Attitude is something that I’ve seen discussed a lot lately.  It’s not as if I can just suddenly “get over it” or “change my way of thinking”.  There are 34 years of guilt and shame that are not going to go away by looking at a picture of a kitten hanging off a tree limb telling me to hang in there.  Having bariatric surgery – a surgery that would effectively amputate a healthy part of my body just to “make me healthier” is not going to make that go away.  And I’m so afraid of reaching out to talk to someone else because I can’t take the rejection.  I can’t take the leap of faith and trust someone else with my feelings and have them just abandon me.  So, I don’t make the phone call to go get help.  I don’t respond to efforts to reach out to me.  I’m scared that if they really got to know me, they’d leave me too.

Here’s a story for you from a few lifetimes ago.  I was best friends with someone who was an emotional vampire.  It’s easier for me to picture her as the bad guy, but the truth is far more complicated.  I was her willing victim, you see, because I always went back.  I would cut her out of my life, and finally gain my strength.  With one phone call she could get me to drop everything and go to her.  She knew my weaknesses and could always coax me back into her life because she “needed” me.  Some of my happiest memories revolve around my friendship with her, but without too many details, she is the star of one of my defining moments.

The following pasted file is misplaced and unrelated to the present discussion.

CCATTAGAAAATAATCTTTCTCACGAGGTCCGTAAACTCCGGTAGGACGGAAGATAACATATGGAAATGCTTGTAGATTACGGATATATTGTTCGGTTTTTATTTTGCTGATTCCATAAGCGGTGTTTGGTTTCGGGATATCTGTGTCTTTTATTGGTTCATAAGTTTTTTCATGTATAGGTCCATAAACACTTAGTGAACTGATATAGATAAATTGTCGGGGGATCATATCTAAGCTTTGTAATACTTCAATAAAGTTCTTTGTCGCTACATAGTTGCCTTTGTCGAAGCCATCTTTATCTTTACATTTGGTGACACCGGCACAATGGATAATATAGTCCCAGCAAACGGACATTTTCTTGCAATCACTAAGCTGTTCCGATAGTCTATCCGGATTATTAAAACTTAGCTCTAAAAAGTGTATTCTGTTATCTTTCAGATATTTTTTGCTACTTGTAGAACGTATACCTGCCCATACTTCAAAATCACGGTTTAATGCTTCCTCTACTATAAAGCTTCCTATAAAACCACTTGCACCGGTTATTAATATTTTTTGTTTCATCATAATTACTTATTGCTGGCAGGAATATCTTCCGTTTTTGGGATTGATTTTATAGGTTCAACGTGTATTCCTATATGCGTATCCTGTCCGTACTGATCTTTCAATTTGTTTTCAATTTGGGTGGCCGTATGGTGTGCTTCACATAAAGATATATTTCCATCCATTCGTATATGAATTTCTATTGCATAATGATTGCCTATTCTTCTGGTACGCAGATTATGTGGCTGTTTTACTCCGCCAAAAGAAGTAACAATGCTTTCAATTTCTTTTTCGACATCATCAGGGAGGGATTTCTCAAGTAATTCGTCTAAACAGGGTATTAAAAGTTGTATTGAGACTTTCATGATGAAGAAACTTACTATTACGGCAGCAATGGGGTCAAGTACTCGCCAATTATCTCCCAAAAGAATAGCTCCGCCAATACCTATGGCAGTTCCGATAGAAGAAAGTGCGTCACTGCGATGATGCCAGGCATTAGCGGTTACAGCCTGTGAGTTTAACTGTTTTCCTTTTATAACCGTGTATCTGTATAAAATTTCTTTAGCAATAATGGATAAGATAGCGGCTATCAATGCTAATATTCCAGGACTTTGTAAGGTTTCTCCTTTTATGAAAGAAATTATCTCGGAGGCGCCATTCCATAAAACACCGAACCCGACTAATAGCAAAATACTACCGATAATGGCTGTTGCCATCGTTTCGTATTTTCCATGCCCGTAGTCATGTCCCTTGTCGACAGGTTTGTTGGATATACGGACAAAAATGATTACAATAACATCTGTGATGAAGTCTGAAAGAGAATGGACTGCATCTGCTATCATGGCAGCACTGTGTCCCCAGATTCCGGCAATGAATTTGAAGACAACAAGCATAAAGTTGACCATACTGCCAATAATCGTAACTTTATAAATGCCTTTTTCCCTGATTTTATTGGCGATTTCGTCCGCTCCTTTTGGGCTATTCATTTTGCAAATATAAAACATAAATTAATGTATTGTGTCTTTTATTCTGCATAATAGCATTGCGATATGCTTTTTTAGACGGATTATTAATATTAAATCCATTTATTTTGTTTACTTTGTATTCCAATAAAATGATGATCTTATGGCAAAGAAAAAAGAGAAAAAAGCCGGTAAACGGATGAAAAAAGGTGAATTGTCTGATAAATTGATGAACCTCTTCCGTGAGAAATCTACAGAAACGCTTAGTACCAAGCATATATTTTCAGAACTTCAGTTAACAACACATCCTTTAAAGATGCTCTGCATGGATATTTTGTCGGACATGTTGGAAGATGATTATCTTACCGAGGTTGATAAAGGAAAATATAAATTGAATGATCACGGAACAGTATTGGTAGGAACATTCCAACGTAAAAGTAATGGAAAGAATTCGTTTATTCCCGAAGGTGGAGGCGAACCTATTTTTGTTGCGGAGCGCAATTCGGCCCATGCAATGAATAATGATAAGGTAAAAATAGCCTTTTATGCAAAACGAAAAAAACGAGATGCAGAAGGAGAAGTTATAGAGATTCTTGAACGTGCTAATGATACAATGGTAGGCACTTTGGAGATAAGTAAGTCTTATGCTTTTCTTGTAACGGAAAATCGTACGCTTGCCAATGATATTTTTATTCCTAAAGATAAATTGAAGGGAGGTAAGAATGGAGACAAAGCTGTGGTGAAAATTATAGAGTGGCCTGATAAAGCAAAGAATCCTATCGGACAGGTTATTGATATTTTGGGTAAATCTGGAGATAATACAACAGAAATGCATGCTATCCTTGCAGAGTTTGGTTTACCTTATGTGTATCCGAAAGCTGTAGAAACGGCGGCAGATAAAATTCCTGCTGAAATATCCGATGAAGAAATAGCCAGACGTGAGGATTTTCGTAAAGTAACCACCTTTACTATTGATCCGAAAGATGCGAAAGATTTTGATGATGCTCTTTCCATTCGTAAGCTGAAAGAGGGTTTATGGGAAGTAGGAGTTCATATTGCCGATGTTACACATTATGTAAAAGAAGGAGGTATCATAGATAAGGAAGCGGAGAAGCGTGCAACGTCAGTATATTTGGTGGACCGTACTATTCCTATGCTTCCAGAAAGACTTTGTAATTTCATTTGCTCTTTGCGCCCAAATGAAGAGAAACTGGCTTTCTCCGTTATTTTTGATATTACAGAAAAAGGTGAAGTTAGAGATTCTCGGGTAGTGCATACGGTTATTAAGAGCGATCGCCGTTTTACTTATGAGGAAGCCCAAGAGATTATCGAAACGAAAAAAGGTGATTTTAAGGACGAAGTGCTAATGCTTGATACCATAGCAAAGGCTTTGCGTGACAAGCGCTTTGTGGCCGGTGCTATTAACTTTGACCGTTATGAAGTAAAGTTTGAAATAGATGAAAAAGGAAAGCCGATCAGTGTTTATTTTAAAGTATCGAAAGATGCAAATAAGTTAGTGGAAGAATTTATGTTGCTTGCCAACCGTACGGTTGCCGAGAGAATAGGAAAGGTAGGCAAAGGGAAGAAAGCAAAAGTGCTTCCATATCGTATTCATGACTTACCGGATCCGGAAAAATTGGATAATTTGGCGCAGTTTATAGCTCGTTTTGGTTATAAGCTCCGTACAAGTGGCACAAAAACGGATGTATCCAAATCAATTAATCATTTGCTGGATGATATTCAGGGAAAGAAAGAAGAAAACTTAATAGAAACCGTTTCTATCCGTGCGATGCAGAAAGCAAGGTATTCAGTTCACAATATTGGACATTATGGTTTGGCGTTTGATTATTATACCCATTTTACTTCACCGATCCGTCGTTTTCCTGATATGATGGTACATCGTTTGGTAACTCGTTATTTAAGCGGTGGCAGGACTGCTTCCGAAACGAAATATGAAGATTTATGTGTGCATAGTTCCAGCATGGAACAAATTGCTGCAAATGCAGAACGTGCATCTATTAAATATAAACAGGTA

The worst summer of my life ended on Labor Day.  I’d taken heavy pain meds the night before, and woke up that morning in a stupor.  I stumbled downstairs and the house was far too quiet.  There was an empty hollowness there that I couldn’t explain.  She and the person I was dating were gone. And there was a note that I will never forget.  “I’m leaving, and I can’t say that I will miss you all that much.  You are so fake, I don’t even think you know when you’re being real.  You are a horrible person and I’m happy that we will no longer be friends. Please take care of (the person she was dating), I just couldn’t stand it anymore.”  I kept that note for years, just because they were the physical manifestation of everything I knew myself to be.

I don’t know why I’m sharing that, maybe so that I can’t edit it out of my life.  It feels like a nightmare, but the words I know are true.  And even though the note is gone, the words are still etched on my heart.  It’ll be 10 years this September, but it feels like yesterday.

I’m always waiting for the other shoe to drop.  I’m always waiting for the note from the people I love to tell me that they’ve had enough.  I’m afraid that they’ve had enough of my depression, of my crazy, of my inability to just be happy and change and be perfect.  I’m afraid of people telling me that they’re worse off because they’ve met me.  Or afraid that these people will just disappear because I’m not worth even responding to.

So that’s my secret.  Too ashamed to live.  Too afraid to die.